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Black Physicians' Experience with Race: Should We Be Surprised?

Joseph R. Betancourt, MD, MPH; and Andrea E. Reid, MD, MPH
[+] Article, Author, and Disclosure Information

From Massachusetts General Hospital and Harvard Medical School, Boston, Massachusetts.

Potential Financial Conflicts of Interest: None disclosed.

Requests for Single Reprints: Joseph R. Betancourt, MD, MPH, Institute for Health Policy, Massachusetts General Hospital, 50 Staniford Street, 9th Floor, Suite 901, Boston, MA 02150; e-mail, jbetancourt@partners.org.

Current Author Addresses: Dr. Betancourt: Institute for Health Policy, Massachusetts General Hospital, 50 Staniford Street, 9th Floor, Suite 901, Boston, MA 02150.

Dr. Reid: Massachusetts General Hospital, 55 First Street, Boston, MA 02114.

Ann Intern Med. 2007;146(1):68-69. doi:10.7326/0003-4819-146-1-200701020-00013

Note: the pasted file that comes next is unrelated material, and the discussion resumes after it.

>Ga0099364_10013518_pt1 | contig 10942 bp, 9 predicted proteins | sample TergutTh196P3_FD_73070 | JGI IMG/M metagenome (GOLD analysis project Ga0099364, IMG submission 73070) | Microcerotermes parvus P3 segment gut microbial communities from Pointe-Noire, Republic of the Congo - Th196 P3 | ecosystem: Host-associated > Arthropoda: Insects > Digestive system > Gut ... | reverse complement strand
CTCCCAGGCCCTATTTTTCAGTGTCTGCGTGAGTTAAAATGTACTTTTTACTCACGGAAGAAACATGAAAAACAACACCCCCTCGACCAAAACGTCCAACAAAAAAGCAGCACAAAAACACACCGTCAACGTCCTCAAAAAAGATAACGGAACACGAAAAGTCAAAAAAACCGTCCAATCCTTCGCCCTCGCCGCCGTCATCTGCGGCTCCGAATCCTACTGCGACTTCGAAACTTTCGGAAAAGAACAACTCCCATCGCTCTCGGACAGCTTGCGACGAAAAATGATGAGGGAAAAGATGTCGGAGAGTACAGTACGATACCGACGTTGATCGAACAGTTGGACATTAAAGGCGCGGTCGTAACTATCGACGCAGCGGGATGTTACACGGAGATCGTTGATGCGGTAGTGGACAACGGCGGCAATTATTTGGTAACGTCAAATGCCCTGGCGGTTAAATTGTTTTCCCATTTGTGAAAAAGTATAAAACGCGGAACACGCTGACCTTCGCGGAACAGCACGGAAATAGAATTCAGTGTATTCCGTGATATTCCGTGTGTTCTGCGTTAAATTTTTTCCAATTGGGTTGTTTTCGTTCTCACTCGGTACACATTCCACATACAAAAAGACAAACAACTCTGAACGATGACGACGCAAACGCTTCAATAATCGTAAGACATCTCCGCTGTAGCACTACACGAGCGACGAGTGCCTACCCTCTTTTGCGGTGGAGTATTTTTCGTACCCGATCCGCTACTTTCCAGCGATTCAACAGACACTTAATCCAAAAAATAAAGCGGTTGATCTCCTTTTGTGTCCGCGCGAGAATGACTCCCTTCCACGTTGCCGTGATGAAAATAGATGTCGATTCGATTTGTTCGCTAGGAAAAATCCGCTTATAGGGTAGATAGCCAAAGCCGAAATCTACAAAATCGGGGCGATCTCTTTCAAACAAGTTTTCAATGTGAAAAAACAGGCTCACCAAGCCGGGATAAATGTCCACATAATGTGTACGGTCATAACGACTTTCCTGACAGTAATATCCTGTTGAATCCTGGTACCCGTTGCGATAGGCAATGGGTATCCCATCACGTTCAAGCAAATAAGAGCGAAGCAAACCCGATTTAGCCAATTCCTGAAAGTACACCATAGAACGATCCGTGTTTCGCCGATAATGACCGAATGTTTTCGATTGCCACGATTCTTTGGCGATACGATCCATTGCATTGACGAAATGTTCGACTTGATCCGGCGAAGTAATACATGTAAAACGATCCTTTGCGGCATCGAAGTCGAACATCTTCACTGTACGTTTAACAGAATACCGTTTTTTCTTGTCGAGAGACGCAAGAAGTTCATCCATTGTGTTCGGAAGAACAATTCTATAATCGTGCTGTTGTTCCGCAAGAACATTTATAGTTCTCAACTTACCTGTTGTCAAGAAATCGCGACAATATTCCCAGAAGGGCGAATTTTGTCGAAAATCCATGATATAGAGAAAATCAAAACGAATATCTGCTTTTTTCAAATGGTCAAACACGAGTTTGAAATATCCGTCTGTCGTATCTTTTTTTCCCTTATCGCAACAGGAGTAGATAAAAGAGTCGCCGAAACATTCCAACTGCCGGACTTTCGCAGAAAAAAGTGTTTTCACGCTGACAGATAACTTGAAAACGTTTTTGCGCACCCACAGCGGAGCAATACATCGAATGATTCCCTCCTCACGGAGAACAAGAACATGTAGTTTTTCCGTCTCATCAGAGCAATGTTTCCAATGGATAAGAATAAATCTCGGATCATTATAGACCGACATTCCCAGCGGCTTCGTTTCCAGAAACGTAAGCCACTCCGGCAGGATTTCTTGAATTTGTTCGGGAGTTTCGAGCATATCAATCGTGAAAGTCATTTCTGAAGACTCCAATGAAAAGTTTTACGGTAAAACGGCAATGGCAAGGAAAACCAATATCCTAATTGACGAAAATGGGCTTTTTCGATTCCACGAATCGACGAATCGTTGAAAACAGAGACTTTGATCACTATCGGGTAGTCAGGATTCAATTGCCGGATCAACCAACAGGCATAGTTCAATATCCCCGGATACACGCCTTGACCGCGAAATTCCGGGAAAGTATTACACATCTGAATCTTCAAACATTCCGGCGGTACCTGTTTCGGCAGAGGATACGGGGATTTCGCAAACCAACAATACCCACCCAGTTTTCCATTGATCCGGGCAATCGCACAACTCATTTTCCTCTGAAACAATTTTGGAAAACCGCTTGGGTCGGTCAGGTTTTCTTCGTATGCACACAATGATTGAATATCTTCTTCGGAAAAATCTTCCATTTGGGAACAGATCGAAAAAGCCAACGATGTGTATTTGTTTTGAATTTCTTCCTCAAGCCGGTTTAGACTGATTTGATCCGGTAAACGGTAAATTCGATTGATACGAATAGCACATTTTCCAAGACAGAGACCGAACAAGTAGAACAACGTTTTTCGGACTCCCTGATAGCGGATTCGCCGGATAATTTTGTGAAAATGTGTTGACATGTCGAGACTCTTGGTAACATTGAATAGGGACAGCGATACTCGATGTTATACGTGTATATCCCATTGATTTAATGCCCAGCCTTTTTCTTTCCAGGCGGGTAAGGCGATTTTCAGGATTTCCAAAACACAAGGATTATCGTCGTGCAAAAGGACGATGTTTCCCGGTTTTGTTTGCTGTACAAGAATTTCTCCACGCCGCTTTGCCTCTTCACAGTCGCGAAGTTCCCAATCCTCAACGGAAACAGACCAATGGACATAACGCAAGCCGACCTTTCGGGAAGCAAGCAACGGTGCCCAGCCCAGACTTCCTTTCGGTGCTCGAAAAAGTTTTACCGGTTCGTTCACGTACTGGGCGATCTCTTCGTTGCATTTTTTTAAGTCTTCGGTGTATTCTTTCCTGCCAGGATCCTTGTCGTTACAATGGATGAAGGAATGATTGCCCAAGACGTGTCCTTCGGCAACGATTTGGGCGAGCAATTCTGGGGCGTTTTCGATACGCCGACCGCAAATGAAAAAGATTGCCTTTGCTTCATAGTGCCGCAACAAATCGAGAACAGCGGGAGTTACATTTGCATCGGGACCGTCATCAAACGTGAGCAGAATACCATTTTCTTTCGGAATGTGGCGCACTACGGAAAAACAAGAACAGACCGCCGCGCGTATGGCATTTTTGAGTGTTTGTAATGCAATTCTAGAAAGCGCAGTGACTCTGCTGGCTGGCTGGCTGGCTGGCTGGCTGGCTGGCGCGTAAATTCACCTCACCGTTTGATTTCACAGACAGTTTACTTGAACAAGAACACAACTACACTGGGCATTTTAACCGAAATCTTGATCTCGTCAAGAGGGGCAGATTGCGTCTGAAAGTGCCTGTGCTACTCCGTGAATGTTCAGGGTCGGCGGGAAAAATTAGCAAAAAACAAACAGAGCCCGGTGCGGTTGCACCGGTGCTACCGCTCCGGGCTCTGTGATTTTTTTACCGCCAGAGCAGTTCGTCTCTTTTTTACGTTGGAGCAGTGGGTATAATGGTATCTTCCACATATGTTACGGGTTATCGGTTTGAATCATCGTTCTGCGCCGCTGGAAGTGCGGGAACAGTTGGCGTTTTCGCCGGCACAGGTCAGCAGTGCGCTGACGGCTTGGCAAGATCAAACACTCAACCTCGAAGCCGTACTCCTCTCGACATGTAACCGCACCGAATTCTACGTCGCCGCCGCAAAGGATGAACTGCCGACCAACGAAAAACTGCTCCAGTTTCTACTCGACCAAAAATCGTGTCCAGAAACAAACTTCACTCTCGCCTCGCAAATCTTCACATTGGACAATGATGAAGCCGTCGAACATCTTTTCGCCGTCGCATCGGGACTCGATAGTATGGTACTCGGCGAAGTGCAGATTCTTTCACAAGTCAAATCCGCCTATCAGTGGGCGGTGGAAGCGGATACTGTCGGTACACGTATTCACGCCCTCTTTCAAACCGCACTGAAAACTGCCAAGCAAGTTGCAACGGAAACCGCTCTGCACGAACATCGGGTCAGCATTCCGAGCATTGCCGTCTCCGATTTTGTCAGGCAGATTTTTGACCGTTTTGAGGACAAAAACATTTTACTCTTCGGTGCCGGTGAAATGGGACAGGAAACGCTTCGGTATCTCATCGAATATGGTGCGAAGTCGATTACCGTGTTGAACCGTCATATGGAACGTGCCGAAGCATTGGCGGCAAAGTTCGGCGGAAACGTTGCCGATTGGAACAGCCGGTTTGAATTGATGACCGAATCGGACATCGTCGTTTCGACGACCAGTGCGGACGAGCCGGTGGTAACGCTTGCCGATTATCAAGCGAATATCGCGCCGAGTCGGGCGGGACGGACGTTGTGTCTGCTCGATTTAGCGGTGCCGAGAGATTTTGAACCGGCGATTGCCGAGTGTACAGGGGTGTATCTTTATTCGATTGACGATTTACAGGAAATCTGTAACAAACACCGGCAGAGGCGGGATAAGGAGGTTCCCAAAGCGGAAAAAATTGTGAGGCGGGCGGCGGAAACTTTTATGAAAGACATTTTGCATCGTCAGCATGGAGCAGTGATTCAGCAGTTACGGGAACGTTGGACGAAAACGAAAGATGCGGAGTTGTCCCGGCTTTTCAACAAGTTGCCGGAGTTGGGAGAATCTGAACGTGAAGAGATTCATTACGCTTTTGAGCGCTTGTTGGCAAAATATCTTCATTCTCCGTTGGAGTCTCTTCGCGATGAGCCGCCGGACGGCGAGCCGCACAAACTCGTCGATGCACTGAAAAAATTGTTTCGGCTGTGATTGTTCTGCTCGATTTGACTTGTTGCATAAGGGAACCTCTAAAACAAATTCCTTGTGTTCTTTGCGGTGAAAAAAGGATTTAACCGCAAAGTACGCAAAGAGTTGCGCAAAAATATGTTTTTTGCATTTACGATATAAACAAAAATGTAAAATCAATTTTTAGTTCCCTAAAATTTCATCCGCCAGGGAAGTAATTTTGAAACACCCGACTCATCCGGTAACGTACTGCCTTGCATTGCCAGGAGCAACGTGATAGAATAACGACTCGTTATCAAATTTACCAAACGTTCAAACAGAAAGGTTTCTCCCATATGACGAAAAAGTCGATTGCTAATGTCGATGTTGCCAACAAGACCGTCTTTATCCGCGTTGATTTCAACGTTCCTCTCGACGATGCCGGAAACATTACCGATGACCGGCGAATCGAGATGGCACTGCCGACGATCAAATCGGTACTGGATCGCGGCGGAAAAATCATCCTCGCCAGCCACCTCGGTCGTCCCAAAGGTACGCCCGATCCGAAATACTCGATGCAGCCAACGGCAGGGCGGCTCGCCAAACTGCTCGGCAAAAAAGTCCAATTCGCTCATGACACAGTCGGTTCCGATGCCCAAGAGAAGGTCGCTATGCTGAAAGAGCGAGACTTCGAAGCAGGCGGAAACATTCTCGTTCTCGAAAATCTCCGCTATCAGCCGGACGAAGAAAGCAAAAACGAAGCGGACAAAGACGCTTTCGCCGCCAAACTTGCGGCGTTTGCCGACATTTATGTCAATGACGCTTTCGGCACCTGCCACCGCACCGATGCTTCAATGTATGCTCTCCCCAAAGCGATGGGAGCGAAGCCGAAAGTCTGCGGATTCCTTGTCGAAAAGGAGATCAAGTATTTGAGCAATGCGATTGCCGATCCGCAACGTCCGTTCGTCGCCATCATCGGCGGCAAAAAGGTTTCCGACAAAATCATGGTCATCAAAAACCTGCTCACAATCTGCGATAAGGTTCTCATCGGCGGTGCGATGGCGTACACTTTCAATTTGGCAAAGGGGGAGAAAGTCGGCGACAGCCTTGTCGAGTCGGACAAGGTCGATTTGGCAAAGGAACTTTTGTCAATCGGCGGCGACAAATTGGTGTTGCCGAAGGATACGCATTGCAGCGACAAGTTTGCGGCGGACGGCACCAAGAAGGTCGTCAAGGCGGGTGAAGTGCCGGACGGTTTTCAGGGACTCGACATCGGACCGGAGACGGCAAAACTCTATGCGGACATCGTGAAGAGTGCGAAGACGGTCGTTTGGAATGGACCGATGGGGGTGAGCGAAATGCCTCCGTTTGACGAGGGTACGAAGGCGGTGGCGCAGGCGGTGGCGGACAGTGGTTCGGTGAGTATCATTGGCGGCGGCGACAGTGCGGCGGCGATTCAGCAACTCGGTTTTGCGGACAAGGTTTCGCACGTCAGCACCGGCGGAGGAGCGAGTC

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Surveys done over the past 3 years show that minorities have drastically different perspectives on race and race relations in the United States than their white counterparts (1). For instance, African Americans are more likely than whites to feel personally discriminated against in public life and at their place of employment, less likely to feel that they have equal job opportunities, and less likely to feel that race relations in the United States are “somewhat good” or “very good.” Even as ground is broken in our nation's capital for the new Martin Luther King Jr. memorial, African Americans are less likely than whites to feel that the United States is making significant progress toward achieving King's dream of racial equality.


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